I just took a job with a returning legislator as a legislative director. The job is a good one, and my new boss is a decent guy. But I just got a call from an incoming freshman who said he wants me to be his chief of staff. What should I do?
–Conflicted in Carmichael
Before I address this issue, let me first just thank everyone who took time out from their jobs, their bookies, and their bar stools to get out and take part in our democracy on Tuesday. To those of you who couldn’t be bothered, even during the break to clean the lanes and change the PBR kegs a Kings County Bowl, I hope you aren’t writing in and expecting any pearls of wisdom from Big Daddy.
Now, as for you, “Conflicted”: Son, I’ve got to hand it to you. It’s barely two days after the election and already you’ve got a case of buyer’s remorse and potentially have screwed up your future employment. Strong work. Were you an adviser on the Bustamante for insurance commissioner campaign?
No matter. You’re in the situation you’re in. Now, what do we do about it?
To state the obvious, you’ve got two choices: staying or going. What you want to know is will you be grinding your teeth, chaffing at your decision if you decide to stay put, or is there a way to leave without, frankly, pissing off the member and the chief of staff who hired you?
By accepting the job with the returning lawmaker, you’ve bought the Ford Taurus, put on the old tennis shoes, and decided to turn a long-time friendship with a woman into one that covers dinner, breakfast, and everything in between. None of it may be new, exciting, challenging, or, well,
particularly hot, but it’s easy, reliable, safe, and comfortable.
Now, the red Ferrari has zipped by, complete with a driver in six-inch heels and a skirt that would barely qualify as a handkerchief in Big Daddy’s day.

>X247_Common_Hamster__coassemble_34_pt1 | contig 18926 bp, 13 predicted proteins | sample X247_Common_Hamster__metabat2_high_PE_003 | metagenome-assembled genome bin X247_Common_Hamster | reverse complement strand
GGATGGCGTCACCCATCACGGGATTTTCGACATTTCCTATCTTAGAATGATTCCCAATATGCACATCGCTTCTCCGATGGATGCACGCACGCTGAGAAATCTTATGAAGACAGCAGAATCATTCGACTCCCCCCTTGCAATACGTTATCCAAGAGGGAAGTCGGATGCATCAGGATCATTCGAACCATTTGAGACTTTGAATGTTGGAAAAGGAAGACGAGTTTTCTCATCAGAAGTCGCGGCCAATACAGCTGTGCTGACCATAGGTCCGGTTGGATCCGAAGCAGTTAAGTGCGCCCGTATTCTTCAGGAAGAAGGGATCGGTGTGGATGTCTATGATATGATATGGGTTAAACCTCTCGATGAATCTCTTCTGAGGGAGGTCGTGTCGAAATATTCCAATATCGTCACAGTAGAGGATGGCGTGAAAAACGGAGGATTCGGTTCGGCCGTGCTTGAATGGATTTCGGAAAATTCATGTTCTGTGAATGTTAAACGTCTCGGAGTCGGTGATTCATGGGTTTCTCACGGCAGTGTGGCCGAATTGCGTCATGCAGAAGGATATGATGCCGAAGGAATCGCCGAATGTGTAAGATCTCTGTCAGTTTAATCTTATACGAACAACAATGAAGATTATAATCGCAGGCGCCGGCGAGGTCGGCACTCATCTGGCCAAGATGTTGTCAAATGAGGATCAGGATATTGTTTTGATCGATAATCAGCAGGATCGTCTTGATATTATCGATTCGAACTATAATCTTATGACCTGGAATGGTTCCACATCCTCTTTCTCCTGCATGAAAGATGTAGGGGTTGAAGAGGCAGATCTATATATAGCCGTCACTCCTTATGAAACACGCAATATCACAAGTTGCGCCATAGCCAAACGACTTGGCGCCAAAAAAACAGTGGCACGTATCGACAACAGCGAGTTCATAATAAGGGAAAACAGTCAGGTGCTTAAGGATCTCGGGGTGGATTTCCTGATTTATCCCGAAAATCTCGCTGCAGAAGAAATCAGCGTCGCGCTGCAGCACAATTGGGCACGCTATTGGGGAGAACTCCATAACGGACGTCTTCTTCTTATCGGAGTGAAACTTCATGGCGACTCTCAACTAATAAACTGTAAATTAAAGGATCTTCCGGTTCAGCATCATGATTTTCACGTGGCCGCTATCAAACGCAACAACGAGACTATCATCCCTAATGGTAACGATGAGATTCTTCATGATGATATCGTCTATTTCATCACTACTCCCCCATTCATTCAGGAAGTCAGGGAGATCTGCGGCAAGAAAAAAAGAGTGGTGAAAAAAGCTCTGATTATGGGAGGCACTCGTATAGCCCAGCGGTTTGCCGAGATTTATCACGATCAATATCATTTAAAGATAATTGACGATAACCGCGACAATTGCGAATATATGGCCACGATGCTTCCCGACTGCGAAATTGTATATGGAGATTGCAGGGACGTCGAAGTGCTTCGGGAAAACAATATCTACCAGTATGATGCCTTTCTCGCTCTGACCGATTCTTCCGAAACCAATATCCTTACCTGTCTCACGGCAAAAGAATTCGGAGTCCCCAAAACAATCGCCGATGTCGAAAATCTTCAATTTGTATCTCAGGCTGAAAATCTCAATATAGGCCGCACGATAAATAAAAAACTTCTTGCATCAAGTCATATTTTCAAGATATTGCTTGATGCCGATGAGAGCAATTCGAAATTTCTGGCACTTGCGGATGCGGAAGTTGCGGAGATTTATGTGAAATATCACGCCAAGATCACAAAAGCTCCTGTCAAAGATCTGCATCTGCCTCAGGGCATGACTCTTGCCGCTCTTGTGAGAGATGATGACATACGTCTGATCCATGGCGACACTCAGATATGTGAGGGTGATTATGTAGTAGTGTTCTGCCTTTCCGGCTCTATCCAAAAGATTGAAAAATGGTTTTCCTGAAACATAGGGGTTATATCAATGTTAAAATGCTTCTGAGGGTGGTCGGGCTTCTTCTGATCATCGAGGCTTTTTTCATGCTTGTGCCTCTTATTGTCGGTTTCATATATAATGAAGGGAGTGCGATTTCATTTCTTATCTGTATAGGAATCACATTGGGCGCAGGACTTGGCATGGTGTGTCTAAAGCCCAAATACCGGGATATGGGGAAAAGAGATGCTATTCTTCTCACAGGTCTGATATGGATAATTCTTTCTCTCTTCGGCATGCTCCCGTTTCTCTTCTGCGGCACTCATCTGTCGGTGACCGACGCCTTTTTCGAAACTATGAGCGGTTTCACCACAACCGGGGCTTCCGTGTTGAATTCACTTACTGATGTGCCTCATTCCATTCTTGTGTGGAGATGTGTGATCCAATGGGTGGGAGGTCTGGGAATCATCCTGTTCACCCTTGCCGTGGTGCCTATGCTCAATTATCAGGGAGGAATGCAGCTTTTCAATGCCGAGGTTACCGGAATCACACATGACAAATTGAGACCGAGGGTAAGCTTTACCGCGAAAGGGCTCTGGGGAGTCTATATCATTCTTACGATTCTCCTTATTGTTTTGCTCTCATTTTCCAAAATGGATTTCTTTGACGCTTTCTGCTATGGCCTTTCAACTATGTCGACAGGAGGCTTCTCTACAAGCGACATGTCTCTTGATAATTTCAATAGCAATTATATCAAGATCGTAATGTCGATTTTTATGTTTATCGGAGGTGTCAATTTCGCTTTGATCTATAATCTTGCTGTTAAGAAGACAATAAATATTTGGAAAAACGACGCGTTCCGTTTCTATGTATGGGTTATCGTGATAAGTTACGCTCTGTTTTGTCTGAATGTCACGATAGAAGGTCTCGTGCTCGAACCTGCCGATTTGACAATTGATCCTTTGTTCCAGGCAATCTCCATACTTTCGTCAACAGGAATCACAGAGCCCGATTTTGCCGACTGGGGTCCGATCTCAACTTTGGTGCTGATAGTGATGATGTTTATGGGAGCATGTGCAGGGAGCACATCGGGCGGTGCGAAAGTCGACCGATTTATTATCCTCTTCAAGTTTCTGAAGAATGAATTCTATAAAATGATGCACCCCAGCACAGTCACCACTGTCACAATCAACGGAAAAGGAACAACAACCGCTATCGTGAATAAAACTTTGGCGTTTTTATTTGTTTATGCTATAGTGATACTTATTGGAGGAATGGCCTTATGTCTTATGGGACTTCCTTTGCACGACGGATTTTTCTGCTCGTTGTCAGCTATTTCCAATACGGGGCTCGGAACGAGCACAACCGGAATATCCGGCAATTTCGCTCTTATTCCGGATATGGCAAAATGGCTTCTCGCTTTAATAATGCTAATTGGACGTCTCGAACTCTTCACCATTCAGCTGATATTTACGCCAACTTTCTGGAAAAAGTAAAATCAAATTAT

As ear-shatteringly, back-scratchingly exciting as the opportunity to be a chief of staff for an untested, unproven freshman Assemblyman might be, making the move carries the huge potential downside that can best be summed up by asking yourself, “What if the person is a lunatic?”
Over the past decade-and-a-half, ever since the advent of term limits, there’s a dance that happens every two years that goes something like this:
Freshman lawmaker is elected, ready to think deep thoughts but has no idea what being an Assemblyperson really entails. Freshman lawmaker, having no idea what their job is, interviews potential staff members even though they have no idea what staff members do or what separates a good one from the paper-hat-wearing clerk at the drive-thru. Freshman lawmaker, afraid of missing out on good staff, and staff fearful of not landing a job, marries after one date. Freshman lawmaker or staff, after spending three months of living together, realizes they just can’t handle having the other one squeezing the toothpaste out of the middle of the tube, so they divorce.
That “devil you don’t know” scenario is all too common in the halls of the Capitol, which argues for sticking with the Ford Taurus and keeping the cruise control
Now, what if you’ve checked out the incoming freshman who has offered you a job and are truly convinced they use utensils to eat with, don’t need to drop campaign cash to find their way back from the men’s room, and are smart enough to avoid indictment?
Well, that puts you in a bit of a pickle, since you would effectively have to break your word to the person you just accepted a job with in order to take this new, loftier, and potentially higher-paying position. If this new job were in Hartford, it would be an easy decision to make, since you’d never cross paths with your former boss. However, as you know, the Capitol is a small space, both physically and socially, and it gets even smaller when you’re trying to avoid running into one particular person.
In Big Daddy’s day, a man’s word was his bond. I realize things have changed under the dome since then. Now, sadly, it seems that far too often, a man’s word is only good until the next time he runs into a lobbyist in the can.
Son, I know what you ought to do and if you reach down inside yourself, you’ll know what you ought to do, too. The question is, are you man enough to do it?
Your chance to be a chief of staff will come soon enough. Right now, the Capitol is crying out for more people to actually step up and have their word actually mean something. Are you ready to be one of them? Let’s hope so.